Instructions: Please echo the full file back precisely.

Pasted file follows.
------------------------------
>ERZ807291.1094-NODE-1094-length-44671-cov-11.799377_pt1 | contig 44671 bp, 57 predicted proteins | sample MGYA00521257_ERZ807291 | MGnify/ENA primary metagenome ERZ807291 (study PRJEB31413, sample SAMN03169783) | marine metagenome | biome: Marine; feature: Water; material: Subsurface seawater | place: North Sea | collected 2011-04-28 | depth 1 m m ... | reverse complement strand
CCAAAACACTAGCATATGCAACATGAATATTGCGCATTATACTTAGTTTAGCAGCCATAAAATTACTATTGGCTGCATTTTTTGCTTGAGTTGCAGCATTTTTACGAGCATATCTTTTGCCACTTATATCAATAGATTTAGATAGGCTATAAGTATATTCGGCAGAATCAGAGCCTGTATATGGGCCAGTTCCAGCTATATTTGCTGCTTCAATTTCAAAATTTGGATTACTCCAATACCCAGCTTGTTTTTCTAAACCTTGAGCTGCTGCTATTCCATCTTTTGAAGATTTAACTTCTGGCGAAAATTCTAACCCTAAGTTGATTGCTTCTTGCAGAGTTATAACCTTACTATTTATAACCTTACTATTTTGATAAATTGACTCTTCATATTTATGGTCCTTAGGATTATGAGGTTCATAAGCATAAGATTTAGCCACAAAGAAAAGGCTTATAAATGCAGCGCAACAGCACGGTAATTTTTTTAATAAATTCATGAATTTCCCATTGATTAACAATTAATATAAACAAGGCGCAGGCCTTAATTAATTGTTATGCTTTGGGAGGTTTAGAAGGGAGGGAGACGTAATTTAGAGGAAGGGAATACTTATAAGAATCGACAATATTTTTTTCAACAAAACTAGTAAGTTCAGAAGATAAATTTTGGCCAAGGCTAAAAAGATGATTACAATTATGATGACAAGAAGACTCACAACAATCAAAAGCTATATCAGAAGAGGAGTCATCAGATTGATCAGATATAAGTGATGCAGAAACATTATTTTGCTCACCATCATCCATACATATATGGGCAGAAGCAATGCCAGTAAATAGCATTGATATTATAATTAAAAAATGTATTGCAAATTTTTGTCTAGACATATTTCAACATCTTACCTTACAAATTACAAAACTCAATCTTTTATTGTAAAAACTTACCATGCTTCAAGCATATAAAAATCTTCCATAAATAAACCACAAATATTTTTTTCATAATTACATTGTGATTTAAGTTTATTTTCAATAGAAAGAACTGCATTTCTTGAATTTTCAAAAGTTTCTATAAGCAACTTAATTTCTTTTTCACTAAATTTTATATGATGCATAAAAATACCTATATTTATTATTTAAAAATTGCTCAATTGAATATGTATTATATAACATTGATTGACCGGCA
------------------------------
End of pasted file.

>ERZ807291.1094-NODE-1094-length-44671-cov-11.799377_pt1 | contig 44671 bp, 57 predicted proteins | sample MGYA00521257_ERZ807291 | MGnify/ENA primary metagenome ERZ807291 (study PRJEB31413, sample SAMN03169783) | marine metagenome | biome: Marine; feature: Water; material: Subsurface seawater | place: North Sea | collected 2011-04-28 | depth 1 m m ... | reverse complement strand
CCAAAACACTAGCATATGCAACATGAATATTGCGCATTATACTTAGTTTAGCAGCCATAAAATTACTATTGGCTGCATTTTTTGCTTGAGTTGCAGCATTTTTACGAGCATATCTTTTGCCACTTATATCAATAGATTTAGATAGGCTATAAGTATATTCGGCAGAATCAGAGCCTGTATATGGGCCAGTTCCAGCTATATTTGCTGCTTCAATTTCAAAATTTGGATTACTCCAATACCCAGCTTGTTTTTCTAAACCTTGAGCTGCTGCTATTCCATCTTTTGAAGATTTAACTTCTGGCGAAAATTCTAACCCTAAGTTGATTGCTTCTTGCAGAGTTATAACCTTACTATTTATAACCTTACTATTTTGATAAATTGACTCTTCATATTTATGGTCCTTAGGATTATGAGGTTCATAAGCATAAGATTTAGCCACAAAGAAAAGGCTTATAAATGCAGCGCAACAGCACGGTAATTTTTTTAATAAATTCATGAATTTCCCATTGATTAACAATTAATATAAACAAGGCGCAGGCCTTAATTAATTGTTATGCTTTGGGAGGTTTAGAAGGGAGGGAGACGTAATTTAGAGGAAGGGAATACTTATAAGAATCGACAATATTTTTTTCAACAAAACTAGTAAGTTCAGAAGATAAATTTTGGCCAAGGCTAAAAAGATGATTACAATTATGATGACAAGAAGACTCACAACAATCAAAAGCTATATCAGAAGAGGAGTCATCAGATTGATCAGATATAAGTGATGCAGAAACATTATTTTGCTCACCATCATCCATACATATATGGGCAGAAGCAATGCCAGTAAATAGCATTGATATTATAATTAAAAAATGTATTGCAAATTTTTGTCTAGACATATTTCAACATCTTACCTTACAAATTACAAAACTCAATCTTTTATTGTAAAAACTTACCATGCTTCAAGCATATAAAAATCTTCCATAAATAAACCACAAATATTTTTTTCATAATTACATTGTGATTTAAGTTTATTTTCAATAGAAAGAACTGCATTTCTTGAATTTTCAAAAGTTTCTATAAGCAACTTAATTTCTTTTTCACTAAATTTTATATGATGCATAAAAATACCTATATTTATTATTTAAAAATTGCTCAATTGAATATGTATTATATAACATTGATTGACCGGCA